Filing 68

OPINION filed. Signed by Judge Brian R. Martinotti on 5/31/2019. (km)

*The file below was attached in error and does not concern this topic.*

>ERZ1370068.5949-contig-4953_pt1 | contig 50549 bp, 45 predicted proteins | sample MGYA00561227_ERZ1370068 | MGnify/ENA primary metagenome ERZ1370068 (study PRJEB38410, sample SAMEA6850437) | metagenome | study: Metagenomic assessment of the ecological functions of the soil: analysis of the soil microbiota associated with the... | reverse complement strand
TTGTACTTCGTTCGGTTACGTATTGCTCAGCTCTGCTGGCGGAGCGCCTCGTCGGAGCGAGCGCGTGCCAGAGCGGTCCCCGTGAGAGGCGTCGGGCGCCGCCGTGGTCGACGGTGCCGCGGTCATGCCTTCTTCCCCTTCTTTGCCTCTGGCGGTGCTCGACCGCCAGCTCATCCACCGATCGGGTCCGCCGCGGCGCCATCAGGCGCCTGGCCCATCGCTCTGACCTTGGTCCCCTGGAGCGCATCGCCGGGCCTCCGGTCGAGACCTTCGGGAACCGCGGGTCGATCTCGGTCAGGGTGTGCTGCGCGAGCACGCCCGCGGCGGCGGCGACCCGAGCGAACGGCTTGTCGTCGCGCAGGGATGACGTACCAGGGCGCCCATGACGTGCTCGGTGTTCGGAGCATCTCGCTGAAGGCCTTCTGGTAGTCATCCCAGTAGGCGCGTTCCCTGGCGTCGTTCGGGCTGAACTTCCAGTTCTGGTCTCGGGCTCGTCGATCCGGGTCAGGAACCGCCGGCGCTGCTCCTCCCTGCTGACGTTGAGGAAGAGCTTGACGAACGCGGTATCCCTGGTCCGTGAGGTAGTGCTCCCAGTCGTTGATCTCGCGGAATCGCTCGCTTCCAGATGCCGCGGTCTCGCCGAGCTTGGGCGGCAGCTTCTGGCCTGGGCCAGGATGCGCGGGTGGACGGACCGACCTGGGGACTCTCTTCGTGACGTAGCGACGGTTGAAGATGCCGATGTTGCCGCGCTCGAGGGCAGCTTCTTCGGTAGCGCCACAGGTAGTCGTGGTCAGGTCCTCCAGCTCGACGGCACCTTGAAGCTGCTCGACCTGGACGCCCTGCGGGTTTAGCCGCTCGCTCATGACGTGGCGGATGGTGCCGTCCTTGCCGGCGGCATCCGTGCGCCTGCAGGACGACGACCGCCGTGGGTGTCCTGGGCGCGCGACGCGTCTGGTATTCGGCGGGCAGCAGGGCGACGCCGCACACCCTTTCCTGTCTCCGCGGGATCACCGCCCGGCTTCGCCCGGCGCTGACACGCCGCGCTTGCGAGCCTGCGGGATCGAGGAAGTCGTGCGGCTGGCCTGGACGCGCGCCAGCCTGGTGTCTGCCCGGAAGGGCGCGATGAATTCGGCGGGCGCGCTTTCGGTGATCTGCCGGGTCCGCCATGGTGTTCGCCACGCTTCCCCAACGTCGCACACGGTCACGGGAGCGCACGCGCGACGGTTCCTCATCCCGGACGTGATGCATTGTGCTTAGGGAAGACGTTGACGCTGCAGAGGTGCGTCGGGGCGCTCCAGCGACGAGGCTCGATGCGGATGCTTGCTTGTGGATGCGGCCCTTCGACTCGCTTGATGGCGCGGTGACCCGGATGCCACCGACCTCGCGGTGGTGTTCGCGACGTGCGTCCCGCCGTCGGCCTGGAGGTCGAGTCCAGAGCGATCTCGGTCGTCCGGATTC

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NOT FOR PUBLICATION UNITED STATES DISTRICT COURT FOR THE DISTRICT OF NEW JERSEY ____________________________________ : : : Plaintiff, : v. : : : TOWNSHIP OF EAST BRUNSWICK, : EAST BRUNSWICK POLICE : DEPARTMENT, ACTING CHIEF : WILLIAM KRAUSE JR., : LIEUTENANT ALAN QUERCIA, : LIEUTENANT KEVIN F. ZERBO, : PATROLMAN MICHAEL TOTA, ET AL., : : Defendants. : ____________________________________: JOSEPH BAHGAT, Civil Action No. 3:16-cv-1827-BRM-LHG OPINION MARTINOTTI, DISTRICT JUDGE Before this Court is a Motion to Dismiss filed by Defendants Township of East Brunswick (“East Brunswick”), East Brunswick Police Department (“EBPD”), Acting Chief William Krause Jr. (“Krause”), Lieutenant Alan Quercia (“Quercia”), Lieutenant Kevin F. Zerbo (“Zerbo”), and Patrolman Michael Tota (“Tota”) (collectively “Defendants”) seeking to dismiss Plaintiff Joseph Bahgat’s (“Plaintiff” or “Bahgat”) Second Amended Complaint pursuant to Federal Rules of Civil Procedure 12(b)(1) and 12(b)(6). (ECF No. 60.) Bahgat filed an Opposition to Defendants’ Motion to Dismiss (ECF No. 63) and Defendants filed a Reply Brief to Bahgat’s Opposition to its Motion to Dismiss. (ECF No. 64.) Also before this Court is Bahgat’s Cross-Motion for Leave to Amend the Second Amended Complaint. (ECF No. 63-1.) Having reviewed the submissions filed in connection with the motion and having declined to hold oral argument pursuant to Federal Rule of Civil Procedure 78(b), for the reasons set forth below and for good cause appearing, Defendants’ Motion to Dismiss is GRANTED, Bahgat’s Cross-Motion for Leave to Amend the Second Amended Complaint is DENIED AS MOOT, and the Amended Complaint is DISMISSED WITH PREJUDICE. I. BACKGROUND A. Factual Background For the purposes of this Motion to Dismiss, the Court accepts the factual allegations in the Amended Complaint as true and draws all inferences in the light most favorable to the plaintiff. See Phillips v. Cty. of Allegheny, 515 F.3d 224, 228 (3d Cir. 2008).1 Furthermore, the Court also considers any “document integral to or explicitly relied upon in the complaint.” In re Burlington Coat Factory Secs. Litig., 114 F.3d 1410, 1426 (3d Cir. 1997) (quoting Shaw v. Dig. Equip. Corp., 82 F.3d 1194, 1220 (1st Cir. 1996)). Bahgat is a citizen of the United States and resides in Middlesex County, New Jersey. (ECF No. 25 ¶ 5.) Bahgat is an attorney at law licensed to practice in the State of New Jersey since 2008. (ECF No. 25 ¶¶ 19-20.) On February 2, 2014, New Jersey Motor Vehicle Commission (“MVC”) Commissioner Raymond P. Martinez (“Martinez”) sent a letter to Bahgat informing him that his New Jersey driver’s license was suspended by New Brunswick Municipal Court for a parking violation, pursuant to N.J.S.A. § 39:4-139.2, and that he must submit a payment for an outstanding fine to the New Brunswick Municipal Court. (ECF No. 25 ¶¶ 26-27.) Bahgat then called the New Brunswick Municipal Court, and the “deputy court administrator” confirmed to him that letter This Court recognizes that the presumption of truthfulness of the allegations contained in Bahgat’s Complaint applies only when considering Defendants’ Motion to Dismiss pursuant to Rule 12(b)(6). No presumption of truthfulness attaches to a plaintiff’s allegations when a defendant moves for dismissal for lack of subject matter jurisdiction. U.S. ex rel. Atkinson v. PA. Shipbuilding Co., 473 F.3d 506, 509 (3d Cir. 2007). 1 2 was sent to him in error and it would be “remedied immediately by faxing a letter to [] Martinez instructing the MVC to correct its records.” (ECF No. 25 ¶¶ 28-29.) Ultimately, Bahgat was unable to reach Martinez, so sent a letter “enclosing the municipal court’s documentation” and requesting a response. (ECF No. 25 ¶ 30.) In March 2014, Bahgat received a billing notice from the MVC indicating that he owed the MVC $100. (ECF No. 25 ¶ 31.) On March 23, 2014, Bahgat sent a letter to the MVC by fax and regular mail stating his “objection to the billing notice,” “documentation of [] MVC’s error,” and requesting a written confirmation from the MVC. (ECF No. 25 ¶¶ 31-32.) Bahgat never received a confirmation. (ECF No. 25 ¶ 32.) On April 1, 2014, Bahgat was pulled over by Tota near the intersection of Ryders Lane and Dunhams Corner Road in East Brunswick. (ECF No. 25 ¶¶ 233-35) Tota informed Bahgat that was stopped because his driver’s license was suspended, although he “never asked about [Bahgat]’s driver’s license, insurance or vehicle registration.” (ECF No. 25 ¶ 35.) In response, Bahgat told Tota that his license was not suspended and “brought out documentation from the municipal court” proving that the suspension of his license was erroneous. (ECF No. 25 ¶ 36.) Tota refused to view the documents and Bahgat’s car was seized. (ECF No. 25 ¶¶ 36-37.) Tota then requested backup police personnel to “assist him with [Bahgat]’s arrest and seizure” and subsequently “made a derogatory remark” about Bahgat over the police radio. (ECF No. 25 ¶ 38.) Bahgat was then charged with a violation of N.J.S.A. § 39:3-40, driving with a suspended, revoked, or prohibited license. (ECF No. 25 ¶ 39.) On April 30, 2014, Bahgat received a letter from the MVC’s Director of Customer Information & Advocacy, Donald Borowski (“Borowski”), informing him that the MVC’s Data Entry Unit updated Bahgat’s driving record and deleted his January 31, 2014 parking offense 3 from his record. (ECF No. 25 ¶ 41.) Sometime thereafter, Bahgat appeared in East Brunswick Municipal Court for an arraignment on the driving with a suspended license charge and entered a plea of not guilty. (ECF No. 25 ¶ 42.) Bahgat also made a motion to dismiss before the East Brunswick Municipal Court, but instead of ruling on the motion, “the court transferred the case to South River Borough for further disposition.” (Id.) Bahgat then appeared in South River Municipal Court, at which time the prosecutor, Defendant Lawrence B. Sachs (“Sachs”), offered to dismiss the pending charges if Bahgat agreed not to bring a civil action against Tota or East Brunswick. (ECF No. 25 ¶ 44.) Bahgat refused this offer and instead re-filed his motion to dismiss the charge in South River Municipal Court. (Id.) On September 23, 2014, the South River Municipal Court granted Bahgat’s motion to dismiss, thereby dismissing all the charges pending against him. (ECF No. 25 ¶ 45.) Sometime thereafter, Bahgat initiated an administrative complaint against Tota by sending a letter to Krause. (ECF No. 25 ¶ 46.) Krause then forwarded Bahgat’s complaint to Zebro, who contacted Bahgat and requested he appear for an in-person interview. (ECF No. 25 ¶¶ 47-48.) Bahgat alleges Zebro’s investigation was a “sham” as it concluded Tota did not violate any departmental standards or procedures. (ECF No. 25 ¶ 49.) B. Procedural History On March 31, 2016, Bahgat filed a Complaint (the “Complaint”) before this Court against Defendants, as well as Defendants MVC, Martinez, and Sachs. (ECF No. 1.) The Complaint asserted causes of action for: wrongful arrest and seizure and malicious prosecution against East Brunswick, Tota, and Sachs (“Count One”); unconstitutional official policy pursuant to 42 U.S.C. § 1983 against MVC and East Brunswick (“Count Two”); supervisory liability pursuant to 42 U.S.C. § 1983 against MVC, East Brunswick, Krause, and Quercia (“Count 4 Three”); negligence against the MVC (“Count Four”); negligent misrepresentation against the MVC (“Count Five”); negligent hiring against the MVC and East Brunswick (“Count Six”); violations of 42 U.S.C. § 1983 against all defendants (“Count Seven”); and violations of the New Jersey Civil Rights Act against all defendants (“Count Eight”). (ECF No. 1.) On June 8, 2016, Bahgat filed an Amended Complaint (the “Amended Complaint”) asserting the same causes of action against the same defendants. (ECF No. 3.) On July 19, 2016, Defendants filed an Answer to Bahgat’s Amended Complaint. (ECF No. 15.) On October 24, 2016, the MVC and Martinez (the “MVC Defendants”) filed a Motion to Dismiss the Amended Complaint. (ECF No. 23.) On November 17, 2016, Bahgat filed a Second Amended Complaint (the “Second Amended Complaint”) asserting the same causes of action but adding Martinez as a defendant as to Counts Three and Four. (ECF No. 25.) In light of the Second Amended Complaint, the Court dismissed the MVC Defendants’ Motion to Dismiss as moot. (ECF No. 27.) On December 15, 2016, the MVC Defendants filed a Motion to Dismiss the Second Amended Complaint. (ECF No. 28.) On February 21, 2017, Bahgat filed an Opposition to the MVC Defendants’ Motion to Dismiss (ECF No. 38) and on February 24, 2017, the MVC Defendants filed a Reply Brief to Bahgat’s Opposition to their Motion to Dismiss. (ECF No. 40). On April 24, 2017, this Court held an oral argument on the MVC Defendants’ Motion to Dismiss the Second Amended Complaint. (ECF No. 43.) On May 30, 2017, this Court issued an Opinion and Order whereby it dismissed Counts Three through Eight with prejudice, as to the MVC Defendants, and dismissed the claims against Martinez in his individual capacity without prejudice. (ECF Nos. 44 & 45.) On October 26, 2018, Defendants filed a Motion to Dismiss the Second Amended Complaint for lack of subject matter jurisdiction and failure to state a claim upon which relief 5 may be granted. (ECF No. 60.) On November 17, 2018, Bahgat filed an Opposition to Defendants’ Motion to Dismiss (ECF No. 63) and on November 26, 2018, Defendants filed a Reply Brief to Bahgat’s Opposition to its Motion to Dismiss. (ECF No. 64). On December 3, 2018, Bahgat filed a Letter Request to this Court requesting leave to file supplemental papers in opposition to Defendants’ Motion to Dismiss. (ECF No. 66.) This Court granted Bahgat’s request. (Id.) On December 13, 2017, Bahgat filed a Supplemental Opposition to Defendants’ Motion to Dismiss. (ECF No. 67.) II. LEGAL STANDARD A. Rule 12(b)(1) Standard “When subject matter jurisdiction is challenged under Rule 12(b)(1), the plaintiff must bear the burden of persuasion.” Symczyk v. Genesis Healthcare Corp., 656 F.3d 189, 191 n.4 (3d Cir. 2011) (quoting Kehr Packages, Inc. v. Fidelcor, Inc., 926 F.2d 1406, 1409 (3d Cir. 1991)). No presumption of truthfulness is accorded to the plaintiff’s allegations. Atkinson, 473 F.3d at 509. When faced with a Rule 12(b)(1) challenge to jurisdiction, the court “must start by determining whether [it is] dealing with a facial or factual attack to jurisdiction.” Id. “If [it] is a facial attack, the court looks only at the allegations in the pleadings and does so in the light most favorable to the plaintiff.” “If [it] is a factual attack, however, it is permissible for a court to review evidence outside the pleadings.” Id. Moreover, the trial court is free to weigh and evaluate the evidence in determining whether its jurisdiction has been demonstrated. Symczyk, 656 F.3d at 191 n.4 (citing Mortensen v. First Fed. Sav. & Loan Ass’n, 549 F.2d 884, 891 (3d Cir. 1997)). A jurisdictional challenge is a factual challenge if “it concerns not an alleged pleading deficiency, but rather the actual failure of [plaintiff’s] claims to comport with the 6 jurisdictional prerequisites.” Atkinson, 473 F.3d at 514. B. Rule 12(b)(6) Standard In deciding a motion to dismiss pursuant to Federal Rule of Civil Procedure 12(b)(6), a district court is “required to accept as true all factual allegations in the complaint and draw all inferences in the facts alleged in the light most favorable to the [plaintiff].” Phillips v. Cty. of Allegheny, 515 F.3d 224, 228 (3d Cir. 2008). “[A] complaint attacked by a Rule 12(b)(6) motion to dismiss does not need detailed factual allegations.” Bell Atlantic Corp. v. Twombly, 550 U.S. 544, 555 (2007) (citations omitted). However, the plaintiff’s “obligation to provide the ‘grounds’ of his ‘entitle[ment] to relief’ requires more than labels and conclusions, and a formulaic recitation of the elements of a cause of action.” Id. (citing Papasan v. Allain, 478 U.S. 265, 286 (1986)). A court is “not bound to accept as true a legal conclusion couched as a factual allegation.” Papasan, 478 U.S. at 286. Instead, assuming the factual allegations in the complaint are true, those “[f]actual allegations must be enough to raise a right to relief above the speculative level.” Twombly, 550 U.S. at 555. “To survive a motion to dismiss, a complaint must contain sufficient factual matter, accepted as true, to ‘state a claim for relief that is plausible on its face.’” Ashcroft v. Iqbal, 556 U.S. 662, 678 (2009) (citing Twombly, 550 U.S. at 570). “A claim has facial plausibility when the pleaded factual content allows the court to draw the reasonable inference that the defendant is liable for misconduct alleged.” Id. This “plausibility standard” requires the complaint allege “more than a sheer possibility that a defendant has acted unlawfully,” but it “is not akin to a probability requirement.’” Id. (quoting Twombly, 550 U.S. at 556). “Detailed factual allegations” are not required, but “more than an unadorned, the defendant-harmed-me accusation” must be pled; it must include “factual enhancements” and not just conclusory statements or a recitation of 7 the elements of a cause of action. Id. (citing Twombly, 550 U.S. at 555, 557). “Determining whether a complaint states a plausible claim for relief [is] . . . a contextspecific task that requires the reviewing court to draw on its judicial experience and common sense.” Iqbal, 556 U.S. at 679. “[W]here the well-pleaded facts do not permit the court to infer more than the mere possibility of misconduct, the complaint has alleged—but it has not ‘show[n]’—‘that the pleader is entitled to relief.’” Id. at 679 (quoting Fed. R. Civ. P. 8(a)(2)). However, courts are “not compelled to accept ‘unsupported conclusions and unwarranted inferences,’” Baraka v. McGreevey, 481 F.3d 187, 195 (3d Cir. 2007) (quoting Schuylkill Energy Res. Inc. v. Pa. Power & Light Co., 113 F.3d 405, 417 (3d Cir. 1997)), nor “a legal conclusion couched as a factual allegation.” Papasan, 478 U.S. at 286. While, as a general rule, the court may not consider anything beyond the four corners of the complaint on a motion to dismiss pursuant to Rule 12(b)(6), the Third Circuit has held that “a court may consider certain narrowly defined types of material without converting the motion to dismiss [to one for summary judgment pursuant to Rule 56].” In re Rockefeller Ctr. Props. Sec. Litig., 184 F.3d 280, 287 (3d Cir. 1999). Specifically, courts may consider any “‘document integral to or explicitly relied upon in the complaint.’” Burlington Coat Factory, 114 F.3d at 1426 (quoting Shaw, 82 F.3d at 1220). III. DECISION Defendants contend the Second Amended Complaint does not state any federal claim and therefore lacks subject matter jurisdiction, the doctrine of qualified immunity requires dismissal of Bahgat’s claims, there is no cognizable cause of action against East Brunswick, there is no cognizable cause of action for negligent hiring or negligent supervision, and the Amended Complaint fails to state a claim under the NJCRA. (ECF No 60-2 at 4-16.) Bahgat counters that 8 the Second Amended Complaint alleges that Defendants violated his constitutional rights by stopping him, seizing his property without due process, and maliciously prosecuting him to “cover up the officer’s and department’s misconduct.” (ECF No. 63 at 15-18.) Bahgat further contends that he has demonstrated a violation of his constitutional rights on behalf of Tota, who is not entitled to qualified immunity. (Id. at 18-19.) This Court considers each argument in turn. A. 42 U.S.C. § 1983 (Counts Two, Three, Six and Seven)2 Defendants contend the Second Amended Complaint fails to allege any federal claim or cause of action under 42 U.S.C. § 1983, and that as such, this Court lacks subject matter jurisdiction to hear this matter. (ECF No. 60-2 at 4-7.) Bahgat argues that Tota, and by extension East Brunwick, violated his constitutional rights by “unlawfully stopping and detaining him, and seizing his vehicle without probable cause to do so.” (ECF No. 63 at 15.) Bahgat further argues that Tota “knew he lacked probable cause to arrest [him] or to seize his vehicle,” and that as such, Defendants are not entitled to qualified immunity. (Id. at 19-21.) Section 1983 states, in relevant part: Every person who, under color of any statute, ordinance, regulation, custom, or usage, of any State . . . subjects or causes to be subjected, any citizen of the United States or other person within the jurisdiction thereof to the deprivation of any rights, privileges, or immunities secured by the Constitution and laws, shall be liable to the party injured in an action at law, suit in equity, or other proper proceeding for redress. 42 U.S.C. § 1983. Therefore, to state a claim under Section 1983, a plaintiff must allege: (1) the violation of a right secured by the Constitution or laws of the United States, and (2) that the alleged 2 Counts Two (Monell claim for unconstitutional official policy), Three (supervisory liability pursuant to Section 1983), Six (negligent hiring), and Seven (Section 1983 violations) all assert causes of action pursuant to Section 1983. (ECF No. 25 ¶¶ 55-85.) In the interest of convenience, each count is dealt with under this section. 9 deprivation was committed or caused by a person amenable to suit under Section 1983 and acting under color of state law. West v. Atkins, 487 U.S. 42, 48 (1988); Piecknick v. Pennsylvania, 36 F.3d 1250, 1255-56 (3d Cir. 1994). Here, Bahgat fails to allege a violation of a federal or constitutional right, and as such, the § 1983 claims are dismissed. Bahgat’s § 1983 claim is premised on the allegation that Tota violated his constitutional rights by unlawfully detaining him and seizing his vehicle. (ECF No. 63 at 15.) Bahgat contends the Second Amended Complaint adequately alleges a violation of his rights under the Fourth Amendment, as the “Third Circuit has held [] even a relatively brief traffic stop is a ‘seizure’ within the meaning of the Fourth Amendment.”3 (ECF No. 63 at 18.) Bahgat argues “the facts upon which [] Tota relied when conducting his initial stop were inaccurate because of the failure of [] Martinez to maintain accurate driver history records,” and that as such, Bahgat has adequately pled that his Fourth Amendment rights were violated, thereby giving rise to his § 1983 cause of action. (ECF No. 63 at 18-19.) In his Opposition to the Motion to Dismiss, however, Bahgat concedes that his vehicle “had no front [] license plate” and he “opted to display the plate on the dashboard/in the windshield” of his car. (Id. at 10.) Bahgat erroneously asserts this practice comports with N.J.S.A. § 39:3-33, which states in pertinent part: Indeed, the Third Circuit has held that a “traffic stop is a ‘seizure’ within the meaning of the Fourth Amendment, ‘even though the purpose of the stop is limited and the resulting detention quite brief.’” United States v. Delfin-Colina, 464 F.3d 392, 396 (3d Cir. 2006) (quoting Delaware v. Prouse, 440 U.S. 648, 653 (1979)). However, a traffic stop is reasonable, and thus not in violation of the Fourth Amendment, “when the officer has a reasonable, articulable suspicion that criminal activity is afoot.” Delfin-Colina, 464 F.3d at 396 (quoting United States v. Valentine, 232 F.3d 350, 353 (3d Cir. 2000)). “Reasonable, articulable suspicion is a ‘less demanding standard than probable cause and requires a showing considerably less than [a] preponderance of the evidence.’” Delfin-Colina, 464 F.3d at 396 (quoting Illinois v. Wardlow, 528 U.S. 119, 123 (2000)). Rather, only a “minimal level of justification” is necessary to justify a traffic stop. United States v. Sokolow, 490 U.S. 1, 7 (1989). 3 10 The owner of an automobile which is driven on the public highways of this State shall display not less than 12 inches nor more than 48 inches from the ground in a horizontal position, and in such a way as not to swing, an identification mark or marks to be furnished by the division. N.J.S.A. § 39:3-33. New Jersey case law makes clear that a driver’s failure to have a plate properly and “conspicuously” displayed on his or her vehicle constitutes a reasonable and articulable suspicion that a motor vehicle offense has been committed, thereby justifying a stop. State v. Murphy, 570 A.2d 451, 455 (N.J. App. Div. 1990); see also State ex rel. D.K., 821 A.2d 515, 517 (N.J. App. Div. 2003). In Murphy, an officer stopped a car for having a license plate “stuck in the rear window,” believing it to be a violation of N.J.S.A. § 39:3-33. Murphy, 570 A.2d at 452. The Appellate Division determined the officer had reasonable suspicion to make the stop as the license plate was “not conspicuously displayed” and “placed in the weather stripping of the rear window” rather than “permanently affixed.” Id. at 455. The Appellate Division held that the Fourth Amendment is satisfied if the stop is the result of an officer’s objectively reasonable belief that an infraction has been committed, as enunciated in State v. Bruzzese, 463 A.2d 320, 325 (N.J. 1983). Murphy, 570 A.2d at 456. Here, Bahgat conceded in his Opposition that his license plate was not affixed to his vehicle, but rather, “on the dashboard/in the windshield.” (ECF No. 63 at 10.) As it is wellestablished that the failure of a motorist to properly affix a license plate constitutes reasonable suspicion for a stop, Tota was justified in effectuating the traffic stop. Therefore, the Second Amended Complaint has failed to allege any constitutional violation giving rise to a § 1983 11 cause of action.4 As Bahgat has failed to allege that Tota’s investigative stop violated his constitutional rights, his § 1983 claims for unconstitutional official policy pursuant to Monell (Count Two), supervisory liability pursuant to § 1983 (Count Three), and negligent hiring (Count Six) must also be dismissed. Each count contains an element requiring the plaintiff to have adequately pled a violation of his or her constitutional rights by a state actor. See Monell v. Dep’t of Soc. Servs. of City of New York, 436 U.S. 658, 694 (1978) (holding that a prerequisite to a Section 1983 action for unconstitutional policy is an “official policy as the moving force of the constitutional violation found by the District Court”); see also Santiago v. Warminster Twp., 629 F.3d 121, 128-29 (3d Cir. 2010) (holding that there are “two theories” of supervisory liability, “one under which supervisors can be liable if they established and maintained policy . . . which directly caused constitutional harm, and another under which they can be liable if they participated in violating plaintiff’s rights”);5 see also Bd. of Cty. Comm’rs of Bryan Cty., Okl. v. Brown, 520 U.S. 397, 405 (1997) (holding that a plaintiff asserting a negligent hiring claim pursuant to Section 1983 must prove he or she “suffered a deprivation of federal rights”). As Bahgat has not pled facts giving rise to a constitutional violation, his causes of action for unconstitutional policy, supervisory liability, and negligent hiring must fail. Accordingly, Defendants’ Motion to Dismiss is GRANTED with respect to Counts Two, Three, Six, and Seven. 4 Notably, the Appellate Division further held that the fact that a motorist is subsequently found not guilty of a motor vehicle violation “would not ‘impugn the propriety of the initial stop.’” Murphy, 570 A.2d at 456 (quoting State v. Nugent, 312 A.2d 158, 162 (N.J. App. Div. 1973)). 5 Furthermore, a plaintiff asserting a supervisory liability claim must identify the specific supervisory practice the defendant failed to employ as well as contemporaneous knowledge of the offending incident or pattern of similar incidents and circumstances under which the supervisor’s inaction could be found to constitute tacit approval of such. See Jankowski v. Lellock, 649 F. App’x 184, 187 (3d Cir. 2016). The Second Amended Complaint does not assert such allegations. 12 B. Wrongful Arrest and Seizure/Malicious Prosecution (Count One) Bahgat asserts claims for both wrongful arrest and seizure and malicious prosecution against East Brunswick, Tota, and Sachs under Count One. The allegations contained in Count One of the Second Amended Complaint are insufficient to overcome Defendants’ Motion to Dismiss.6 Tota, and by extension, East Brunswick, is immune from liability under § 1983. “[A]n officer will be immune from civil liability under § 1983 for a wrongful arrest ‘if there were sufficient objective indicia of probable cause to justify the action taken even if, in fact, probable cause did not exist.’” Plummer v. Dep’t of Corrections, State of N.J., 702 A.2d 535, 537 (N.J. App. Div. 1997) (quoting McKinney v. E. Orange Mun. Corp., 666 A.2d 191, 195 (N.J. App. Div. 1995)). “The inquiry, therefore, becomes an objective, albeit fact specific, question to be decided as a matter of law.” Plummer, 702 A.2d at 537 (citing Anderson v. Creighton, 483 U.S. 635, 641 (1987) (holding that “it is inevitable the law enforcement officials will in some cases reasonably but mistakenly conclude that probable cause is present, and we have indicated that in such cases those officials – like other officials who act in ways they reasonably believe to be lawful – should not be held personally liable”)). Here, Tota reasonably concluded that probable cause was present by virtue of Bahgat’s improperly affixed license plate. (ECF No. 63 at 10); see also Murphy, 570 A.2d at 452. Moreover, in the Second Amended Complaint, Bahgat explicitly acknowledges the fact that his license was suspended at the time of the incident. (ECF No. 25 ¶¶ 26-27.) In light of these undisputed facts, there were “sufficient objective indicia of probable cause to justify the action 6 Although not explicitly stated, this Court presumes the wrongful cause of action is asserted against Tota and East Brunswick, whereas the malicious prosecution cause of action is asserted against Sachs, the South River Municipal Prosecutor. 13 taken.” Plummer, 702 A.2d at 538 (quoting McKinney, 666 A.2d at 195); see also Beck v. Ohio, 379 U.S. 89, 91 (2000) (holding that probable cause exists when “the facts and circumstances within [the officer’s] knowledge and of which they had reasonably trustworthy information were sufficient to warrant a prudent man in believing that the [suspect] had committed . . . and offense”). As such, Tota and East Brunswick are entitled to the enforcement of their qualified immunity as a matter of law. See Plummer, 702 A.2d at 538.7 Accordingly, Defendants’ Motion to Dismiss the wrongful arrest and seizure claim in Count One is GRANTED. Similarly, Bahgat has failed to state a case for malicious prosecution. To prevail on a Fourth Amendment malicious prosecution claim pursuant to § 1983, a plaintiff must establish: (1) the defendant initiated a criminal proceeding; (2) the criminal proceeding ended in [the plaintiff’s] favor; (3) the defendant initiated the proceeding without probable cause; (4) the defendant acted maliciously or for a purpose other than bringing the plaintiff to justice; and (5) the plaintiff suffered deprivation of liberty consistent with the concept of seizure as a consequence of a legal proceeding. Halsey v. Pfeiffer, 750 F.3d 273, 296-97 (3d Cir. 2014) (citing Johnson v. Knorr, 477 F.3d 75, 82 (3d Cir. 2007)). There was probable cause to initiate the proceeding against Bahgat, as it is undisputed that Bahgat’s license plates were not properly affixed and that he was driving while his license was suspended. (ECF No. 25 ¶¶ 26-27; ECF No. 63 at 10.) As such, Bahgat’s malicious Notably, the Supreme Court has held that qualified immunity is “an immunity from suit rather than a mere defense to liability” and that “like an absolute immunity, it is effectively lost if a case is erroneously permitted to go to trial.” Mitchell v. Forsyth, 472 U.S. 511, 526 (1985). As such, a defendant adequately pleading qualified immunity is “entitled to dismissal before the commencement of discovery.” Id. (citing Harlow v. Fitzgerald, 457 U.S. 800, 818 (1982)). Therefore, this Court determines that dismissal at this phase of the litigation is the only appropriate remedy. 7 14 prosecution claim must necessarily fail as a prong of the inquiry cannot be satisfied.8 Accordingly, Defendants’ Motion to Dismiss the malicious prosecution claim in Count One is GRANTED.9 C. New Jersey Civil Rights Act (Count Eight) In Count Eight of the Second Amended Complaint, Bahgat asserts a claim for a violation of the New Jersey Civil Rights, N.J.S.A. § 10:6-2, et seq. (“NJCRA”) against all Defendants. (ECF No. 25 ¶¶ 86-87.) The NJCRA creates a private right of action for any person who has been subjected to a violation of federal or state constitutional rights, stating: Any person who has been deprived of any substantive due process of equal protection rights, privileges or immunities secured by the Constitution or laws of the United States, or any substantive rights, privileges or immunities secured by the Constitution or laws of this State, or whose exercise or enjoyment of those substantive rights, privileges or immunities has been interfered with or attempted to be interfered with, by threats, intimidation or coercion by a person acting under color of law, may bring a civil action for damages and for injunctive or other appropriate relief. N.J.S.A. § 10:6-2(c). “Like 42 U.S.C. § 1983, on which it was modeled, the NJCRA provides a means of vindicating substantive rights guaranteed by federal law and New Jersey’s Constitution and laws and is not a source of rights itself.” Lapolla v. Cty. of Union, 157 A.3d 458, 469 (N.J. App. Div. Moreover, this Court is unconvinced that Bahgat’s allegation that his prosecution was “commenced and instituted by defendants maliciously” is anything more than a bald, conclusory assertion, which this Court may discount in ruling on Defendants’ Motion to Dismiss. See Fowler v. UPMC Shadyside, 578 F.3d 203, 210 (3d Cir. 2009) (holding that “conclusory or ‘bare-bones’ allegations will no longer survive a motion to dismiss”). 8 9 The Second Amended Complaint does not specify whether Bahgat intends on pursuing a Section 1983 malicious prosecution claim or a malicious prosecution claim at New Jersey law in Count One. Indeed, neither Bahgat’s Opposition to Defendants’ Motion to Dismiss (ECF No. 64), nor his “Certification in Opposition” (ECF No. 67) address his malicious prosecution claim. Nevertheless, for the same reasons as the Section 1983 malicious prosecution claim must fail, so too must any malicious prosecution claim asserted pursuant to New Jersey state law. 15 2017) (citing Gormley v. Wood-El, 93 A.3d 344, 358 (N.J. 2014)). As such, “[t]his district has repeatedly interpreted NJCRA analogously to § 1983.” Trafton v. City of Woodbury, 799 F. Supp. 2d 417, 443-44 (D.N.J. 2011) (citing Chapman v. New Jersey, No. 08-4130, 2009 WL 2634888, at *3 (D.N.J. Aug. 25, 2009) (holding that courts “have repeatedly construed the NJCRA in terms nearly identical to its federal counterpart”)). Therefore, this Court will “analyze [Bahgat’s] NJCRA claims through the lens of § 1983.” Trafton, 799 F. Supp. 2d at 444 (citing Hedges v. Musco, 204 F.3d 109, 121 n.12 (3d Cir. 2000) (holding that New Jersey’s constitutional provisions concerning unreasonable searches and seizures is interpreted analogously to the Fourth Amendment)); see also Desilets v. Clearview Reg’l Bd. of Educ., 627 A.2d 667, 673 (N.J. App. Div. 1993) (holding that “the New Jersey Supreme Court [has] analyzed the search and seizure issue under the Fourth Amendment . . . and did not suggest that New Jersey’s organic law imposed more stringent standards”). Because Bahgat has not alleged a claim giving rise to liability pursuant to Section 1983, his NJCRA claim must fail. The Second Amended Complaint fails to adequately plead any violations of Bahgat’s federal or state constitutional rights. As the NJCRA does not confer any substantive rights, but is a merely a vehicle of enforcement, pleading such constitutional violations is a prerequisite of withstanding a motion to dismiss. Accordingly, Defendants’ Motion to Dismiss Count Eight is GRANTED. IV. CONCLUSION 16 For the reasons set forth above, Defendants’ Motion to Dismiss is GRANTED, the Second Amended Complaint is DISMISSED WITH PREJUDICE, and Bahgat’s Cross-Motion for Leave to Amend the Complaint is DENIED AS MOOT as set forth herein and in the accompanying order. Date: May 31, 2019 /s/ Brian R. Martinotti___________ HON. BRIAN R. MARTINOTTI UNITED STATES DISTRICT JUDGE 17